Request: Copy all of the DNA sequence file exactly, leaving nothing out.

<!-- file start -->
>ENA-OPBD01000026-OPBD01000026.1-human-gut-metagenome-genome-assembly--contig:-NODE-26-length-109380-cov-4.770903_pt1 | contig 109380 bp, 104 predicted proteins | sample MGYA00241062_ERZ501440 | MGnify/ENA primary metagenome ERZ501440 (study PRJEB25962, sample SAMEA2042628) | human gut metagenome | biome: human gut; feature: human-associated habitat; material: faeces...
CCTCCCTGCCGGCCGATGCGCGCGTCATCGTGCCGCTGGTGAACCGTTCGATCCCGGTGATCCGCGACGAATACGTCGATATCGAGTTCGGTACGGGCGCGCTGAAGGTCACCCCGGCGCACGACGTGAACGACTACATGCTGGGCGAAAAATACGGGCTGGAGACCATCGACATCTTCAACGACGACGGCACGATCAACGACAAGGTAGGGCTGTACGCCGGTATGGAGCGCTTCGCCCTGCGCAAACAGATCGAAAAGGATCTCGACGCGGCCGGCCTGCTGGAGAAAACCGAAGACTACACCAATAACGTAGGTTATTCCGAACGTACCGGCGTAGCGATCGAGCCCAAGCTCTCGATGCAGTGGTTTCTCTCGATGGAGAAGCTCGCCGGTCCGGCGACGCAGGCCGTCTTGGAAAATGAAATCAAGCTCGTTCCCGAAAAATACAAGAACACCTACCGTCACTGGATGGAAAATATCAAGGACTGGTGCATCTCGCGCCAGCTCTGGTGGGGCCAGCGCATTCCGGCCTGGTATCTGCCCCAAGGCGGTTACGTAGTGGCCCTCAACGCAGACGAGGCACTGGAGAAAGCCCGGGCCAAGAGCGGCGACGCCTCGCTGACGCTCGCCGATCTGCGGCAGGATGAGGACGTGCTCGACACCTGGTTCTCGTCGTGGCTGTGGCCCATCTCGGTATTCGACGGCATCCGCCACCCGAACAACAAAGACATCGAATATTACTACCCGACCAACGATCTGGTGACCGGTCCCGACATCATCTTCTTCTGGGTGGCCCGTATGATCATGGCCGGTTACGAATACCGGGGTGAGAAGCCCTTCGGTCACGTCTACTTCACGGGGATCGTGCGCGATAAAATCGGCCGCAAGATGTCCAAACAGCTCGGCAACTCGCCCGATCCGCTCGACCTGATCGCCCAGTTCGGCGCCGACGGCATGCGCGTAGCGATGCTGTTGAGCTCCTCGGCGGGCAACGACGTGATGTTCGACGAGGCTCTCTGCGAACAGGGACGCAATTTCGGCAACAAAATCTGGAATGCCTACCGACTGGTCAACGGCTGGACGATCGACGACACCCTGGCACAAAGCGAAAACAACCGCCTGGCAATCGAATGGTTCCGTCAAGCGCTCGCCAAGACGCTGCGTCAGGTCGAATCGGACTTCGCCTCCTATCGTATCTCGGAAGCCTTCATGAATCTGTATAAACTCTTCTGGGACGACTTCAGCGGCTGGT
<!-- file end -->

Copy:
>ENA-OPBD01000026-OPBD01000026.1-human-gut-metagenome-genome-assembly--contig:-NODE-26-length-109380-cov-4.770903_pt1 | contig 109380 bp, 104 predicted proteins | sample MGYA00241062_ERZ501440 | MGnify/ENA primary metagenome ERZ501440 (study PRJEB25962, sample SAMEA2042628) | human gut metagenome | biome: human gut; feature: human-associated habitat; material: faeces...
CCTCCCTGCCGGCCGATGCGCGCGTCATCGTGCCGCTGGTGAACCGTTCGATCCCGGTGATCCGCGACGAATACGTCGATATCGAGTTCGGTACGGGCGCGCTGAAGGTCACCCCGGCGCACGACGTGAACGACTACATGCTGGGCGAAAAATACGGGCTGGAGACCATCGACATCTTCAACGACGACGGCACGATCAACGACAAGGTAGGGCTGTACGCCGGTATGGAGCGCTTCGCCCTGCGCAAACAGATCGAAAAGGATCTCGACGCGGCCGGCCTGCTGGAGAAAACCGAAGACTACACCAATAACGTAGGTTATTCCGAACGTACCGGCGTAGCGATCGAGCCCAAGCTCTCGATGCAGTGGTTTCTCTCGATGGAGAAGCTCGCCGGTCCGGCGACGCAGGCCGTCTTGGAAAATGAAATCAAGCTCGTTCCCGAAAAATACAAGAACACCTACCGTCACTGGATGGAAAATATCAAGGACTGGTGCATCTCGCGCCAGCTCTGGTGGGGCCAGCGCATTCCGGCCTGGTATCTGCCCCAAGGCGGTTACGTAGTGGCCCTCAACGCAGACGAGGCACTGGAGAAAGCCCGGGCCAAGAGCGGCGACGCCTCGCTGACGCTCGCCGATCTGCGGCAGGATGAGGACGTGCTCGACACCTGGTTCTCGTCGTGGCTGTGGCCCATCTCGGTATTCGACGGCATCCGCCACCCGAACAACAAAGACATCGAATATTACTACCCGACCAACGATCTGGTGACCGGTCCCGACATCATCTTCTTCTGGGTGGCCCGTATGATCATGGCCGGTTACGAATACCGGGGTGAGAAGCCCTTCGGTCACGTCTACTTCACGGGGATCGTGCGCGATAAAATCGGCCGCAAGATGTCCAAACAGCTCGGCAACTCGCCCGATCCGCTCGACCTGATCGCCCAGTTCGGCGCCGACGGCATGCGCGTAGCGATGCTGTTGAGCTCCTCGGCGGGCAACGACGTGATGTTCGACGAGGCTCTCTGCGAACAGGGACGCAATTTCGGCAACAAAATCTGGAATGCCTACCGACTGGTCAACGGCTGGACGATCGACGACACCCTGGCACAAAGCGAAAACAACCGCCTGGCAATCGAATGGTTCCGTCAAGCGCTCGCCAAGACGCTGCGTCAGGTCGAATCGGACTTCGCCTCCTATCGTATCTCGGAAGCCTTCATGAATCTGTATAAACTCTTCTGGGACGACTTCAGCGGCTGGT